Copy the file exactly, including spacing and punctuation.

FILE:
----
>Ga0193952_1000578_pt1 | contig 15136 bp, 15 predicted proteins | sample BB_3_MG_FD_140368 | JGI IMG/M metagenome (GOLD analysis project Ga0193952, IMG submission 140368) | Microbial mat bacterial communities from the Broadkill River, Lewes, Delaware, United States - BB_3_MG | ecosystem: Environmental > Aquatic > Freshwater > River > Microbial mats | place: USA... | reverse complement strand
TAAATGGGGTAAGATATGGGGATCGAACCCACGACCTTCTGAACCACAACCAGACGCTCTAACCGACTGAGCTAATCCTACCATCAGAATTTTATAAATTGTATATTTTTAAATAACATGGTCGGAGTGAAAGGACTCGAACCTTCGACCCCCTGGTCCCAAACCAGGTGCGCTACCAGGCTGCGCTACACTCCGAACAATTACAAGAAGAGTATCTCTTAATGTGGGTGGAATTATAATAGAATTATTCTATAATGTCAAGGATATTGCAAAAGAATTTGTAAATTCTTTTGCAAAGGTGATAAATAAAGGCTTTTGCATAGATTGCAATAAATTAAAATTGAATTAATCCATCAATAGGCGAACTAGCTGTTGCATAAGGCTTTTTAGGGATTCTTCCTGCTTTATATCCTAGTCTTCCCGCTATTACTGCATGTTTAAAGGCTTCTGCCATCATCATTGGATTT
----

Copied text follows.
>Ga0193952_1000578_pt1 | contig 15136 bp, 15 predicted proteins | sample BB_3_MG_FD_140368 | JGI IMG/M metagenome (GOLD analysis project Ga0193952, IMG submission 140368) | Microbial mat bacterial communities from the Broadkill River, Lewes, Delaware, United States - BB_3_MG | ecosystem: Environmental > Aquatic > Freshwater > River > Microbial mats | place: USA... | reverse complement strand
TAAATGGGGTAAGATATGGGGATCGAACCCACGACCTTCTGAACCACAACCAGACGCTCTAACCGACTGAGCTAATCCTACCATCAGAATTTTATAAATTGTATATTTTTAAATAACATGGTCGGAGTGAAAGGACTCGAACCTTCGACCCCCTGGTCCCAAACCAGGTGCGCTACCAGGCTGCGCTACACTCCGAACAATTACAAGAAGAGTATCTCTTAATGTGGGTGGAATTATAATAGAATTATTCTATAATGTCAAGGATATTGCAAAAGAATTTGTAAATTCTTTTGCAAAGGTGATAAATAAAGGCTTTTGCATAGATTGCAATAAATTAAAATTGAATTAATCCATCAATAGGCGAACTAGCTGTTGCATAAGGCTTTTTAGGGATTCTTCCTGCTTTATATCCTAGTCTTCCCGCTATTACTGCATGTTTAAAGGCTTCTGCCATCATCATTGGATTT